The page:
Johnson City sees Sept. wage gains; softer pay performance in Kingsport-Bristol


Clicking on image renders larger graph.

Private sector wages in the Tri-Cities’ two MSA continued headed in opposite directions in September.

The current Bureau of Labor Statistics report shows the average in Kingsport-Bristol has declined for the past two months while it made small gains in the Johnson City MSA. Those small gains are multiplied by a decrease in the average working week in Johnson City.

September’s average in Kingsport-Bristol was $630 a week. That’s $2 a week better than September last year.  So far this year private sector workers in Kingsport-Bristol have seen their weekly average increase every month compared to last year.  It rose to the 7% plus range in May and June, peaked in August at 8% then dropped to 1.5% in August then 0.4% last month. September was the 14 straight month wages have increased on the year-to-year comparison.

Last month was the second straight month the Johnson City average has increased. Those increases were small, but any gain is good news in an area where the year-to-year average has been negative in all but four months since May, 2012. All four of those increase were this year.

September’s average in the three-county Johnson City MSA was $595, $4 better than September last year.


When last month’s weekly wage in Kingsport-Bristol is was adjusted for inflation from a September 2008 pre-recession benchmark it had $16 a week more buying power.

Buying power for Johnson City private sector workers declined by $66 a week when the same inflation adjustment is made.


The average work week declined in both MSAs last month.

September’s average in Kingsport-Bristol was 34.9 hours, down from 36.5 during September last year.

In Johnson City it was 33.9 compared to 34.3 hours the same month last year. It has declined on the year-to-year comparison for the last four months. But there’s a positive to that when compared with the average weekly wage. Since wages have increase slightly during the past two month workers are gaining ground instead of seeing lower wage from fewer hours worked.


Average private sector wages in the Tri-Cities consistently ranks at the bottom when compared to the other MSAs in East Tennessee and the state.

Jackson is the only MSA in the state with a lower weekly average wage.

Morristown has the highest wage among the smaller MSA in East Tennessee while Knoxville had the highest average wage in the state last month.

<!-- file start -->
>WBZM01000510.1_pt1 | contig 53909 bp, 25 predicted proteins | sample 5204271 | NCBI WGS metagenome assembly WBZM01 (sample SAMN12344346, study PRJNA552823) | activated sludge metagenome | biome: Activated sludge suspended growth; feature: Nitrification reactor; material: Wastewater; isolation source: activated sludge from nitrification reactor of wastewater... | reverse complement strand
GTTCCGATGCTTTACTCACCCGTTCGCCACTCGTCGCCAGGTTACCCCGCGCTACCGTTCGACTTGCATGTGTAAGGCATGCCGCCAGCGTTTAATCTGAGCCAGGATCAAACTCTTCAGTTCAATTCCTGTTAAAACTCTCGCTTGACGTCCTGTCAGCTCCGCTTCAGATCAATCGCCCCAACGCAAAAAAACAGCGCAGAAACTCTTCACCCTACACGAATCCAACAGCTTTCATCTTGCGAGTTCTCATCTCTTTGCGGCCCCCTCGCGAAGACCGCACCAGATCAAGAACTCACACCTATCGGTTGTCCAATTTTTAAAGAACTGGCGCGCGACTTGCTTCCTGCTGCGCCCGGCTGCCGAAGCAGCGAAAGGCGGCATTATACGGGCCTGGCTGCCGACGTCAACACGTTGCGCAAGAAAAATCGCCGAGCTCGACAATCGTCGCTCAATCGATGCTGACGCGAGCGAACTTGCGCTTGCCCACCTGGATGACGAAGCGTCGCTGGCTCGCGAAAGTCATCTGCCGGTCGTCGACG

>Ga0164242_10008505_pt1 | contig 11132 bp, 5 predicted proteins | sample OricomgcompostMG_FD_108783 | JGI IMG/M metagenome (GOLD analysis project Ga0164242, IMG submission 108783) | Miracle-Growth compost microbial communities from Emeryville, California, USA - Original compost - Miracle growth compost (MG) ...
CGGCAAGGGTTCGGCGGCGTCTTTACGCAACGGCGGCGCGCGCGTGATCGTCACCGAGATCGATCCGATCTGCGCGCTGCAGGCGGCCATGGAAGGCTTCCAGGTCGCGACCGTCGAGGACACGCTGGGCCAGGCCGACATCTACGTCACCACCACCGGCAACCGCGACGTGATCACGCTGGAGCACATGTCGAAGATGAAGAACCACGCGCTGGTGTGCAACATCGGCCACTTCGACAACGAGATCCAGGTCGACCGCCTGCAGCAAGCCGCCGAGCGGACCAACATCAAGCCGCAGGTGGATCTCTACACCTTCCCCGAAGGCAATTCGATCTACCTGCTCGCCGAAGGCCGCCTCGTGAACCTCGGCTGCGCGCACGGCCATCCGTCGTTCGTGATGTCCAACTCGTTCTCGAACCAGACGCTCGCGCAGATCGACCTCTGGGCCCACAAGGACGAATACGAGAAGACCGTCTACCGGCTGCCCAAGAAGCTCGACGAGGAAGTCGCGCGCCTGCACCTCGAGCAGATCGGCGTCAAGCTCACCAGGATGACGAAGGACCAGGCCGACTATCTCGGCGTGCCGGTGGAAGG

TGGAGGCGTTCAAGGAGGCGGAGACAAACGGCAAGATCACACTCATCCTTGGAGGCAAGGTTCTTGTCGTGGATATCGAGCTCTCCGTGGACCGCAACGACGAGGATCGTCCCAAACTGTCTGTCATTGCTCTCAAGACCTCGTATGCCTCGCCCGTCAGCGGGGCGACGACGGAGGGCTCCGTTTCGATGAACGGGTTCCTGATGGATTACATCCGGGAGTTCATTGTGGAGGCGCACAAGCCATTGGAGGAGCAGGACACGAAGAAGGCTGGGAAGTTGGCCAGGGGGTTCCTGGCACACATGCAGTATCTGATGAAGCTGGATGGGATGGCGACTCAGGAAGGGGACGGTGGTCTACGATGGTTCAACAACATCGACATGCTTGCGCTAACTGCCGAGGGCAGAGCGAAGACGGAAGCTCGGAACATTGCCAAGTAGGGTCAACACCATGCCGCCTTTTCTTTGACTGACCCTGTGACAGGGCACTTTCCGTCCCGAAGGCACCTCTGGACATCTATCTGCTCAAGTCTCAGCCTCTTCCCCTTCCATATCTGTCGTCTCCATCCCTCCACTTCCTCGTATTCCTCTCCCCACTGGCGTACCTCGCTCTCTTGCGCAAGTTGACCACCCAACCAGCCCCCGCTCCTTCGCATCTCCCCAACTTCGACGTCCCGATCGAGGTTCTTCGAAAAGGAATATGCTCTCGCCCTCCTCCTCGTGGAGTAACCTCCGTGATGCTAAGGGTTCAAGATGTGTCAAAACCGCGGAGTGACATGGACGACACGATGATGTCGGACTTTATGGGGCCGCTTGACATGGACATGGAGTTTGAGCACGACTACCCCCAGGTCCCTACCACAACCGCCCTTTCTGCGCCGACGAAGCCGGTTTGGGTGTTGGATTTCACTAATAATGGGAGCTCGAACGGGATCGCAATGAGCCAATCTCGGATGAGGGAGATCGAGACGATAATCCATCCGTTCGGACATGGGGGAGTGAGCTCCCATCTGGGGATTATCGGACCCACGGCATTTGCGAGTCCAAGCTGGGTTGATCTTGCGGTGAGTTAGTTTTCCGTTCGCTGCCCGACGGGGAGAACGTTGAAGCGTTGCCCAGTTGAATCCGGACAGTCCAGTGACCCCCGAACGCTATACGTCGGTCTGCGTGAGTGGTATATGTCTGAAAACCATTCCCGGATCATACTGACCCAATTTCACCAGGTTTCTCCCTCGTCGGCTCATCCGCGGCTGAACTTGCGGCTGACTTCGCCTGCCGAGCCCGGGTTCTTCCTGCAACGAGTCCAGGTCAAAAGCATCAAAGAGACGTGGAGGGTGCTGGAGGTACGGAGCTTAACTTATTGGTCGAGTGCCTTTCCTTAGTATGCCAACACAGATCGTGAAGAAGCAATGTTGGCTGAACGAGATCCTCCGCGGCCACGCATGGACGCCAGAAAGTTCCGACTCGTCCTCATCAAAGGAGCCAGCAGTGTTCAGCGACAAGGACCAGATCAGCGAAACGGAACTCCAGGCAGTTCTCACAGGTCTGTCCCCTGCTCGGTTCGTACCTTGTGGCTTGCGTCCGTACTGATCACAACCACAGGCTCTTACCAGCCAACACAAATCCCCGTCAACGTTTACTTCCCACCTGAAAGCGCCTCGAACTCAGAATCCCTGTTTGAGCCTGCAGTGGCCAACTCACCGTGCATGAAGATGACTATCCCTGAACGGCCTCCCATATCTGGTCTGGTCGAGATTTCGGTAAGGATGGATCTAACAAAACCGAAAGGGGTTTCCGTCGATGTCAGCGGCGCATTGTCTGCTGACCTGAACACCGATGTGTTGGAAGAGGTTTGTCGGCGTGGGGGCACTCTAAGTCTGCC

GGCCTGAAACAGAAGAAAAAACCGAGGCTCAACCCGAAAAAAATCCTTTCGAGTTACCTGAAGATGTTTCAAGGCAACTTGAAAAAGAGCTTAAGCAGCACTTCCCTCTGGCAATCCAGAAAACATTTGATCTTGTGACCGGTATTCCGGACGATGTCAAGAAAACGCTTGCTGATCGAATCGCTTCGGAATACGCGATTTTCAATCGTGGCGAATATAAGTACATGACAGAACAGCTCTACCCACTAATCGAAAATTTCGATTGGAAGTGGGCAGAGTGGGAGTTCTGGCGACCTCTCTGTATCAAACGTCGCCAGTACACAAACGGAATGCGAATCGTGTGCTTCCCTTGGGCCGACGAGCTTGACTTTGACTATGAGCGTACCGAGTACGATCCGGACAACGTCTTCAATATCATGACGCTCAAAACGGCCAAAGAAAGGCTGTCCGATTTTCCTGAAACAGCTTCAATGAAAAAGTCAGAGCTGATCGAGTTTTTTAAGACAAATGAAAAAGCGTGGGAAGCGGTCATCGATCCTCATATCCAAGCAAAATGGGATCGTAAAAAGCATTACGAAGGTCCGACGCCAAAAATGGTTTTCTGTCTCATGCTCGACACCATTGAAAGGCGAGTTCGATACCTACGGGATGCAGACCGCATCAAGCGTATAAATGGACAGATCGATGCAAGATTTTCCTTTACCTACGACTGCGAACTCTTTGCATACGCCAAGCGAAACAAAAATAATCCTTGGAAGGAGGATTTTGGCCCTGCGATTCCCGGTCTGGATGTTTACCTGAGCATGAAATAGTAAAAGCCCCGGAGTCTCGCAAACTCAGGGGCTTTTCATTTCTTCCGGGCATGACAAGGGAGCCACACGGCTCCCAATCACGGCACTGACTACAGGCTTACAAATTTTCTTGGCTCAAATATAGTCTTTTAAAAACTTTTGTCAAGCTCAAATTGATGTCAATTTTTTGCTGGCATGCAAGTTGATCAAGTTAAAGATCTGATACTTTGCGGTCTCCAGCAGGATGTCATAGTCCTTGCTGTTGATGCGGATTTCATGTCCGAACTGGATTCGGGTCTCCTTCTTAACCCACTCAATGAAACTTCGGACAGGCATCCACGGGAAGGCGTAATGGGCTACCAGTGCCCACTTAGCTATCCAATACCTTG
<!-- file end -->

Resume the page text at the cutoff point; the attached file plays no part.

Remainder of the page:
Unfortunately I haven’t found a cost of living index based on the MSA level to factor it into the wage comparison. We do know the Tri-Cities have a lower cost of living that the national average. But most of those comparisons are made on the city level.

Sperlings’ BestPlaces has a tool to compare the cost of living with other cities 

According Sperlings’ data crunching Knoxville has the lowest overall cost of living for East Tennessee towns that correspond to the wage report. That’s a powerful statement when combined with data showing it has the highest average wage.

Here’s the current overall cost of living ranking from Sperling’s site:

Knoxville – 80.7

Bristol – 82

Kingsport – 85.1

Morristown 85.6

Johnson City – 87.4

According to Sperlings’ Web site, “Our cost of living indices are based on a U.S.average of 100.” An amount below 100 means a town is cheaper than the US average. A cost of living index above 100 means it’s more expensive.

state wages

Clicking on graph renders larger version.


  1. […] September’s private sector wage and a cost of living ranking can be found at “Johnson City sees Sept. wage gains; softer pay performance in Kingsport-Bristol.“ […]

  2. […] September’s average private sector wage, hours worked and a cost of living report can be found at Johnson City sees Sept. wage gains; softer pay performance in Kingsport-Bristol […]

  3. […] Johnson City sees Sept. wage gains; softer pay performance in Kingsport-Bristol  […]

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